Is it better to get a credit card that does or doesn’t report to personal credit? The answer depends on your situation. As long as you pay your business card on time and avoid high balances, having a business card that appears on your personal credit reports should not be a problem, and may even help your credit scores by adding positive payment references.
The trap that some business owners find themselves in is that they charge everything they can to their business credit cards to maximize rewards, or they find themselves carrying balances because they need to use the line of credit their credit card provides when cash flow is tight.
Even if you make every payment on time, the balances on your credit cards that appear on your personal credit reports may have a negative impact on your credit scores. Why? Credit scoring models take into account your “debt usage ratio” or “credit utilization ratio”, which compares the balances reported against available credit limits, often for each card as well as all credit cards totalled together.
Let’s say you have a $1000 credit limit on a credit card and the balance reported that month to the consumer credit bureaus is $350. That equals 35% utilization, which may be considered on the high side. (There’s no set percentage of utilization that’s too high— it depends on everything in your credit reports as well as the credit scoring model that’s used. But keeping utilization below 20% is often a safe move when it comes to most credit scoring models.)
On the other hand, if your personal credit history is a bit thin, a business card that reports your full account activity may help. For example, if you don’t have any open and active credit cards, your credit history may benefit from getting a credit card and establishing a positive repayment history.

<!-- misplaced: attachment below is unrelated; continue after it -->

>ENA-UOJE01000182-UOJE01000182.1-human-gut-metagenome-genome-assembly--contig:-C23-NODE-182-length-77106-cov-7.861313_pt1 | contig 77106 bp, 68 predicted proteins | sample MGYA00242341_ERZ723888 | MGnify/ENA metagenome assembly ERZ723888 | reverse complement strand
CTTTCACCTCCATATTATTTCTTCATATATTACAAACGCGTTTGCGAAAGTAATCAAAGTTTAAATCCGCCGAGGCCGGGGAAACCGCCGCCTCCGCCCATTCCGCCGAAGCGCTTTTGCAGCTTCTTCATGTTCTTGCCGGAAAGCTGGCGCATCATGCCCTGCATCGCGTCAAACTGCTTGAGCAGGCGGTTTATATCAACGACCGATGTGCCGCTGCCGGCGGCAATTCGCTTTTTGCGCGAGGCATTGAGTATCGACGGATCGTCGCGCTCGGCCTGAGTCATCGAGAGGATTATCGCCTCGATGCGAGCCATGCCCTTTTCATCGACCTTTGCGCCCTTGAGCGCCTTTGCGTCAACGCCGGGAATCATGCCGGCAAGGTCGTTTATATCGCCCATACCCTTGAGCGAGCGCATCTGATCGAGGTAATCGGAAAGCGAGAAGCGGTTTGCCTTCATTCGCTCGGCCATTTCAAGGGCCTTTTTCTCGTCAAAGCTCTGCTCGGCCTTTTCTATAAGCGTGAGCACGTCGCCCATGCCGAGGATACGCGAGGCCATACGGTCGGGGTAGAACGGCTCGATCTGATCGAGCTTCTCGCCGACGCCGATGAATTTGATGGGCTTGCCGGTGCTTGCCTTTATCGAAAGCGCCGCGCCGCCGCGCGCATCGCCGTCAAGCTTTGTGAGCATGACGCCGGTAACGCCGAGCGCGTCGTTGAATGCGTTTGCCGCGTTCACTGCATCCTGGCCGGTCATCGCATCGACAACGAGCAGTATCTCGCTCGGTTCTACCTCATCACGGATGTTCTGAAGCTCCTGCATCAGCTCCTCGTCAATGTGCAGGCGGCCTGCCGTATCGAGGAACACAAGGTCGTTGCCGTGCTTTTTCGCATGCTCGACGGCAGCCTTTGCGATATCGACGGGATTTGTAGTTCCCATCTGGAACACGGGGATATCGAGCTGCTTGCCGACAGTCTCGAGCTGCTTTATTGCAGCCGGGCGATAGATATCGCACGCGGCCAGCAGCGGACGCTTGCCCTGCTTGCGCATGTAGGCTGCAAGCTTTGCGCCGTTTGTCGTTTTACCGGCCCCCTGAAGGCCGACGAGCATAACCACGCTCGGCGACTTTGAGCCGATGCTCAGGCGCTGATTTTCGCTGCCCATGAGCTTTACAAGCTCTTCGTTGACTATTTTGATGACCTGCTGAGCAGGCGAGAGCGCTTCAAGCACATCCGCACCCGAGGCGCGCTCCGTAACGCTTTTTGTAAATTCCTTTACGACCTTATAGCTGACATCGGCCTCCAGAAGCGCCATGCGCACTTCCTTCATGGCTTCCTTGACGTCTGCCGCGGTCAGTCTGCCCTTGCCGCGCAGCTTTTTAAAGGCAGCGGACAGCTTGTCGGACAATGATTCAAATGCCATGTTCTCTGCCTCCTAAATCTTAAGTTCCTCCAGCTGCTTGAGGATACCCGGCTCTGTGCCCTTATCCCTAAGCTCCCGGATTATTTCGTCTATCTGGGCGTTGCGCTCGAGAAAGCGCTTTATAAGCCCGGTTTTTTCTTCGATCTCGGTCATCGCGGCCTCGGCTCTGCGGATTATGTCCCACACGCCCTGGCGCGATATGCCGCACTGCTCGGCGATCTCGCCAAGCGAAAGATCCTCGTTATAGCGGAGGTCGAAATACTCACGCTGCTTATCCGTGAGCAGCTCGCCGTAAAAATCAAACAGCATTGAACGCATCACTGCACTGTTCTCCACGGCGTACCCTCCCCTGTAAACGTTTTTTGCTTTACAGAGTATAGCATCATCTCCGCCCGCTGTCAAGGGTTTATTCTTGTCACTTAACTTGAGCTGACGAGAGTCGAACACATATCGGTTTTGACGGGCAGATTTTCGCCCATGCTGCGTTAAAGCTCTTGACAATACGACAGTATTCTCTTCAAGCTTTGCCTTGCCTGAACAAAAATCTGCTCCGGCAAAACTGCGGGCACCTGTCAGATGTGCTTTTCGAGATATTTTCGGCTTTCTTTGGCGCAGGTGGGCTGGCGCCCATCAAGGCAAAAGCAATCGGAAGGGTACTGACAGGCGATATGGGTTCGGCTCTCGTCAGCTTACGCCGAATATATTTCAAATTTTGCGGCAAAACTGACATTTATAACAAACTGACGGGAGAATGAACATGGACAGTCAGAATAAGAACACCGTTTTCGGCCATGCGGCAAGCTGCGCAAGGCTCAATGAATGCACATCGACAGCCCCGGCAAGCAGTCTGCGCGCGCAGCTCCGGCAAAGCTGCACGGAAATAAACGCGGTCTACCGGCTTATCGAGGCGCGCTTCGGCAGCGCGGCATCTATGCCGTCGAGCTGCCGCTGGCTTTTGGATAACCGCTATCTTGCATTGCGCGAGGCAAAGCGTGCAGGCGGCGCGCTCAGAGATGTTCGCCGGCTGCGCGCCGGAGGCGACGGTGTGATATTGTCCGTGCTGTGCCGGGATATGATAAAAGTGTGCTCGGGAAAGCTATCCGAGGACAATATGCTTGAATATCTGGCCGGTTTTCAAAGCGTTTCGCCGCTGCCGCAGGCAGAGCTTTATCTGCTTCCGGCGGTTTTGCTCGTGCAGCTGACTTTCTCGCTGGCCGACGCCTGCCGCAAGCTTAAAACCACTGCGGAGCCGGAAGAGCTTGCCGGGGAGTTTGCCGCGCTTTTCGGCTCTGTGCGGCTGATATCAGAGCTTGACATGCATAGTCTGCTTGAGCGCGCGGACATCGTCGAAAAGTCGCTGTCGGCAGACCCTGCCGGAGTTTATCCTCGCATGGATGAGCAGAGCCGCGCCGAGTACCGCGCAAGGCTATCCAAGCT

Choosing a business credit card that does not report to personal credit may be helpful if you know there will be times you need to run up charges that put you close to the limit or carry a balance — think holiday inventory, or that big tradeshow, for example — and you don’t want that activity to bring down your scores.
Ultimately, you’ll have to decide whether having a business credit card that does or does not report monthly account activity on your credit reports is right for you. Either way, you’ll want to keep tabs on your personal and business credit scores, to make sure they are as strong as possible–and stay that way.
How to find the right business credit card for your business
Choosing the best business credit cards (and yes, you can have more than one) involves answering a few key questions:
- Will I carry a balance? If you anticipate needing to use the credit card to access a line of credit, the interest rate is very important. You may even want to consider a 0% balance transfer card.
- Do I want perks? Choosing a rewards card requires additional consideration. Even cash back credit cards may have different tiers of rewards based on the types of business expenses your business has. Researching the right rewards cards can be well worth it.
- What can I qualify for? Most small business card issuers— though not all— base their decisions largely on the applicant’s personal credit scores and income from all sources (not just the business). Most require good credit, though there are a few business credit cards available to those with lower credit scores.
Frequently Asked Questions
Can you build business credit without using personal credit?
Yes you can build business credit without using personal credit. Vendor (or net-30) accounts, for example, can help build business credit and don’t report to personal credit. However, many small business lenders check personal credit until the business is sufficiently established and earns significant revenues. Even then, traditional financial institutions often check personal credit.
Is business credit linked to personal credit?
Business credit reports and personal credit reports are kept completely separate. That’s true even of credit agencies such as Equifax and Experian, both of which have both consumer and personal credit reporting agencies. However, certain credit scoring models may use information from both personal and business credit to create a single credit score. The best example of this is the FICO SBSS score which can use personal and business credit data to create a FICO credit score used in small business lending decisions.